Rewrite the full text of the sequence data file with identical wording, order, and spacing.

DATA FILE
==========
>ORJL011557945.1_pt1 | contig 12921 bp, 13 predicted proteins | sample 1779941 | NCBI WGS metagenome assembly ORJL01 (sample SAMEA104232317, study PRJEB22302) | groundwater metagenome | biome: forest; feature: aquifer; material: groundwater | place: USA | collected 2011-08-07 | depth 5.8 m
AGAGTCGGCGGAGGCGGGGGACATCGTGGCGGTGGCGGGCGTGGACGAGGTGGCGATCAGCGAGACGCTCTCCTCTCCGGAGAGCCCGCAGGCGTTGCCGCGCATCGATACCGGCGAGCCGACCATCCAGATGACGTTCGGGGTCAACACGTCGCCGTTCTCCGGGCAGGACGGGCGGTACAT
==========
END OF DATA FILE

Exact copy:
>ORJL011557945.1_pt1 | contig 12921 bp, 13 predicted proteins | sample 1779941 | NCBI WGS metagenome assembly ORJL01 (sample SAMEA104232317, study PRJEB22302) | groundwater metagenome | biome: forest; feature: aquifer; material: groundwater | place: USA | collected 2011-08-07 | depth 5.8 m
AGAGTCGGCGGAGGCGGGGGACATCGTGGCGGTGGCGGGCGTGGACGAGGTGGCGATCAGCGAGACGCTCTCCTCTCCGGAGAGCCCGCAGGCGTTGCCGCGCATCGATACCGGCGAGCCGACCATCCAGATGACGTTCGGGGTCAACACGTCGCCGTTCTCCGGGCAGGACGGGCGGTACAT